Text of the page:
## Páginas

### The Moon is getting further away from Earth. Where does this extra energy come from?

All bounded orbits where the gravity of a central body dominates are elliptical in nature. In the case of the Moon orbiting the Earth, the eccentricity of the ellipse is so small (0.055) that it is almost a circle:
Therefore, the gravitational force Fg that the Earth exerts on the Moon is perpendicular to Moon's velocity v, so it is a centripetal force Fc, making the trajectory of the Moon bend:
$$F_{g}=F_{c} \\ \frac{GMm}{r^2}=\frac{mv^2}{r}$$ where G is Newton's constant, M is Earth's mass, m is Moon's mass and r is the radius of the orbit.

This implies that the kinetic energy of the Moon is
$$K=\frac{1}{2}mv^2=\frac{GMm}{2r}$$ which is smaller than the absolute value of the potential energy
$$U=-\frac{GMm}{r}$$ So the mechanical energy of the Moon is
$$E=-\frac{GMm}{2r}$$

We know that at the time of its formation, the Moon sat much closer to the Earth, a mere 22,500 km away, compared with the 402,336 km between the Earth and the Moon today. So the Moon is getting further away from Earth, now at the rate of 3.78 cm per year. Nevertheless, according to the last equation, a larger r means that the Moon has more energy every year. Is its energy non conserved? Who is giving energy to the Moon?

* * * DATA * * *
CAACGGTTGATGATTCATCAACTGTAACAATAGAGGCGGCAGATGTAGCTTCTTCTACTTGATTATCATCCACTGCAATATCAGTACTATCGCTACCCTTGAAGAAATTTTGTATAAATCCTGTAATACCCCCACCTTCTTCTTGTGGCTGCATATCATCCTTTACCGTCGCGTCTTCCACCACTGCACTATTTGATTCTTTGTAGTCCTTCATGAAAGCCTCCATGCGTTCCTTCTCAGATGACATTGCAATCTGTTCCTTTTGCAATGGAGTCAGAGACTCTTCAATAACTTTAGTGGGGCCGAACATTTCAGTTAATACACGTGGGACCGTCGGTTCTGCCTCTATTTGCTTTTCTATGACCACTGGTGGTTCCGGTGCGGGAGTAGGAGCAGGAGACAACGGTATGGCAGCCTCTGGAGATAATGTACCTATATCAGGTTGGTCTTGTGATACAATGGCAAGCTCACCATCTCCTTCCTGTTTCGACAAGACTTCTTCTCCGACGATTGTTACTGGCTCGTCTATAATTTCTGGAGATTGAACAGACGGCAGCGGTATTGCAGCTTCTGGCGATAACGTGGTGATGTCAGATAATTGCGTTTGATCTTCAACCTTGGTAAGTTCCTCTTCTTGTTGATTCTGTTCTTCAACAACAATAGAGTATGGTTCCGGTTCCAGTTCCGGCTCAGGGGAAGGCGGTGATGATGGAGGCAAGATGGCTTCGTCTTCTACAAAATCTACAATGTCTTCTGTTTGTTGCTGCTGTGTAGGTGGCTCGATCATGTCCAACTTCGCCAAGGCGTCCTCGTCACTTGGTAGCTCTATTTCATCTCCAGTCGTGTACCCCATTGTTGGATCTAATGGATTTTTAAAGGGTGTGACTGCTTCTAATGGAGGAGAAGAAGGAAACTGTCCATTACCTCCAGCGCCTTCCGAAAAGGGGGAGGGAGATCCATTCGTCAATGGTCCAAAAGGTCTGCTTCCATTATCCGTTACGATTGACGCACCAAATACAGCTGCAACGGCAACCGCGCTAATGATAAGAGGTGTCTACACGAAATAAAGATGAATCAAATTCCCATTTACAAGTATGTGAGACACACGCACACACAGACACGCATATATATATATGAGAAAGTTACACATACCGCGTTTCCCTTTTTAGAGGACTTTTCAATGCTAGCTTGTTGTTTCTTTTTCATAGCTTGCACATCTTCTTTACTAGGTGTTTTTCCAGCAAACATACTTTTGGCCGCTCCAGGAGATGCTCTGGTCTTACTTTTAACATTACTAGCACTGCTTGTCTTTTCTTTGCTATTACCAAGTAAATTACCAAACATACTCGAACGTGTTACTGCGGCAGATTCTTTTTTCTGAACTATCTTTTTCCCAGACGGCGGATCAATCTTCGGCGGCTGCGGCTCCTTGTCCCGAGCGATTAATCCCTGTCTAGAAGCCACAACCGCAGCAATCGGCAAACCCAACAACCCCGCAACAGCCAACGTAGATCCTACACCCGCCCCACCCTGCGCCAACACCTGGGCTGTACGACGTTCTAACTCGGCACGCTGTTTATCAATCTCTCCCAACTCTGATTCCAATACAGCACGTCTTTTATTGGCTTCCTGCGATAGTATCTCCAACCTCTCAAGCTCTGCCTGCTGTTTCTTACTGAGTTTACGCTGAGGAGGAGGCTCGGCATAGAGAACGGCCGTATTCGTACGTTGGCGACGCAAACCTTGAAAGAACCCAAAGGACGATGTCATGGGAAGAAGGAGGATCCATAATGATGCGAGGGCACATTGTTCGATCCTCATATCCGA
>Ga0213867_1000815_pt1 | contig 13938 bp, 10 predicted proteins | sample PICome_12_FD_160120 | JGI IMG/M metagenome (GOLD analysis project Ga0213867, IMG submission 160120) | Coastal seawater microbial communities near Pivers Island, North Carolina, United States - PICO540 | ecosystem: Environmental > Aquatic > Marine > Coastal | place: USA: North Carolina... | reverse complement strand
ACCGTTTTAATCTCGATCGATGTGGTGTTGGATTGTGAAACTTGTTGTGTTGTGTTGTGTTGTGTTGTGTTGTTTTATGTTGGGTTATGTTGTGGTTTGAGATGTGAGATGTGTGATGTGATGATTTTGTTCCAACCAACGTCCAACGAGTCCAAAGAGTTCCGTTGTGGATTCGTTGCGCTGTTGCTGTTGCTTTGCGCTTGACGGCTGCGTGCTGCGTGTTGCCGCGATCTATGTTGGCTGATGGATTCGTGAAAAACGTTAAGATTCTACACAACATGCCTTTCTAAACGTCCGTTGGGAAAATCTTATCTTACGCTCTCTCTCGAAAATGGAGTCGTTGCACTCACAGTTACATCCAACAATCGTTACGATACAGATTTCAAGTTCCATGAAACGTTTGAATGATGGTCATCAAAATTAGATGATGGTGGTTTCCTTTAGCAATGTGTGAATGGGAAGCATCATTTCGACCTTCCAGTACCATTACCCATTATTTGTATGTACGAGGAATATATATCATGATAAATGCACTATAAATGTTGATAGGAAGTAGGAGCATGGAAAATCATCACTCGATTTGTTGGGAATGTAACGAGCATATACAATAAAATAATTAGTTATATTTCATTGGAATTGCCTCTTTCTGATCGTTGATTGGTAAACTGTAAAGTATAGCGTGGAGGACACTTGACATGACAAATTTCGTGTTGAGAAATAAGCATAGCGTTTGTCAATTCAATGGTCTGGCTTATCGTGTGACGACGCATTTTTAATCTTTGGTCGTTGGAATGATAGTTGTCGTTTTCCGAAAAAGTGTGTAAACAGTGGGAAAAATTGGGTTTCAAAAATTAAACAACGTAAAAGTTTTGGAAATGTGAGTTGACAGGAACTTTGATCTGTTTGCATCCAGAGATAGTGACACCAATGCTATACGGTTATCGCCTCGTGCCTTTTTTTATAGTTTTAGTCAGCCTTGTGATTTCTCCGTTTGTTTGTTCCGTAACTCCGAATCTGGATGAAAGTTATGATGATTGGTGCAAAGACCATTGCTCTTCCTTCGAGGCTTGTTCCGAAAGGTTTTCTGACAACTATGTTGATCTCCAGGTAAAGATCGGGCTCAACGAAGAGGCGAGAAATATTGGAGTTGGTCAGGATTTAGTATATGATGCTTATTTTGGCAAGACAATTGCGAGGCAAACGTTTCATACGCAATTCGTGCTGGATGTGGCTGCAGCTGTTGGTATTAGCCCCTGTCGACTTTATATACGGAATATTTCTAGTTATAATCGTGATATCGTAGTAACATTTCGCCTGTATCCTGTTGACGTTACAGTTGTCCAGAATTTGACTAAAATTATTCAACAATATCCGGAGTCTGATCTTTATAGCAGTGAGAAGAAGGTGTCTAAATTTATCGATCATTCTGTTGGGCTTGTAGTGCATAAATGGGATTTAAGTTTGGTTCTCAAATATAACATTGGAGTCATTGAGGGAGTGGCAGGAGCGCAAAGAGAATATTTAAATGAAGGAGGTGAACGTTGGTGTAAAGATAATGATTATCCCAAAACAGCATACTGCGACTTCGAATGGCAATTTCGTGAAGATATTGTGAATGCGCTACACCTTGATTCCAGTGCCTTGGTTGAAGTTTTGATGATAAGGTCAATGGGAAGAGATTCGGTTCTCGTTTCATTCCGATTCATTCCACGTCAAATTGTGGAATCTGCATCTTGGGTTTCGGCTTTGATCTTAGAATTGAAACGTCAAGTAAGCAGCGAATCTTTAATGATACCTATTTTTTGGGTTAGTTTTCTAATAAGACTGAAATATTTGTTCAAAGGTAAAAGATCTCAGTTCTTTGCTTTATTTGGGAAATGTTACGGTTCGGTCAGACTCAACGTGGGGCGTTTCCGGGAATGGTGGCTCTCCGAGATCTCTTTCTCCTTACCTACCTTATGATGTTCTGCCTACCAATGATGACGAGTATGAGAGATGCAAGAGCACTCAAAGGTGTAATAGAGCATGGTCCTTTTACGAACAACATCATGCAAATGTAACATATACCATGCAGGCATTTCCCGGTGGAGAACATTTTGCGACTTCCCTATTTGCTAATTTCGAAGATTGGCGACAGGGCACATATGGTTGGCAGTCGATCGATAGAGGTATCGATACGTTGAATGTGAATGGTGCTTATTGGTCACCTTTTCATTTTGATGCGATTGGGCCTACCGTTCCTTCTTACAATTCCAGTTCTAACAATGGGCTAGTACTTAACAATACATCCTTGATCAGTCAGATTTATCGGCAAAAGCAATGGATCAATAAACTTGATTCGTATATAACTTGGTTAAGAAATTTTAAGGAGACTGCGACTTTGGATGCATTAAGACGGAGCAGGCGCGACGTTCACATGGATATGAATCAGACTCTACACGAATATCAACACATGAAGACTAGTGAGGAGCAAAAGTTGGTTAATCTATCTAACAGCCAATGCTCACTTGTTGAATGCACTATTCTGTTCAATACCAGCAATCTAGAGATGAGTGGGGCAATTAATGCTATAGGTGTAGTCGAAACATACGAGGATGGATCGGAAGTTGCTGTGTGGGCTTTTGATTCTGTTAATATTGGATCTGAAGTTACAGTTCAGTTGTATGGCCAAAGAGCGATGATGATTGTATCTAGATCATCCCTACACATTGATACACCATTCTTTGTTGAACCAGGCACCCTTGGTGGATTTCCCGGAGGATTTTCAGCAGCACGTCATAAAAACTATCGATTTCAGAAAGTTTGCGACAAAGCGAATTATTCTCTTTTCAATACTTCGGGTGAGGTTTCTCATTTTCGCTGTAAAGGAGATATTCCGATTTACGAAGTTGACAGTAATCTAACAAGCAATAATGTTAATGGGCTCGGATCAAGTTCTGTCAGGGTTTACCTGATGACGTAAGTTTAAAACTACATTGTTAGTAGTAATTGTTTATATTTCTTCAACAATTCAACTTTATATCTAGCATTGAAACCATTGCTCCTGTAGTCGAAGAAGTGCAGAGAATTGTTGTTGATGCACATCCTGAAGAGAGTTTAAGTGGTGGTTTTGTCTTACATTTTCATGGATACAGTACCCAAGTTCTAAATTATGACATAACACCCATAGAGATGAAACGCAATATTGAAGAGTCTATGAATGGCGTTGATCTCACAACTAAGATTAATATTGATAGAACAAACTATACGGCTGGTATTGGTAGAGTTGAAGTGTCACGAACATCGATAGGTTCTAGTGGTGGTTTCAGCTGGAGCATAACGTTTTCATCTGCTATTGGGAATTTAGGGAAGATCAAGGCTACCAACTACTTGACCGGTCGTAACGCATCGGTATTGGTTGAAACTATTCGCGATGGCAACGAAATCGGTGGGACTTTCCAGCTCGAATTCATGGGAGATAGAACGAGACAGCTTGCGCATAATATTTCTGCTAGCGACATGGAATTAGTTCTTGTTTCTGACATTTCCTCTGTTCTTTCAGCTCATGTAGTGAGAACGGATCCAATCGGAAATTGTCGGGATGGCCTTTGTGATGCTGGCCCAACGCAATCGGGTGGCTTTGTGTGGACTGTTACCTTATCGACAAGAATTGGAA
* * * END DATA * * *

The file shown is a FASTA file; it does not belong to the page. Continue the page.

### Can an object exceed the speed of light if we push it for enough time?

The second Newton's law of motion establishes that, in an inertial reference frame, the vector sum of the forces F on an object is equal to the mass m of that object multiplied by the acceleration vector a of the object. That means that if we apply a constant force on a body without friction, then the object will move with constant acceleration, increasing its speed by the same amount every second.
The acceleration is proportional to the force, so if the net force is 100 Newtons and the mass is 2 kilograms, the acceleration will be 50 meters per second every second. But if the force is 2 N, the body will increase its speed by 1 m/s every second. Notice that this is not a huge acceleration. Nevertheless, if we keep pushing and wait for 300000000 seconds (9.5 years) the object will move faster that light.

But we know that nothing can exceed the speed of light. This is a well-established law of nature whose confirmation has become routine in current particle accelerators.

Try to find the solution to this contradiction!

### Is hydrogen atom in bifluoride connected by two covalent bonds?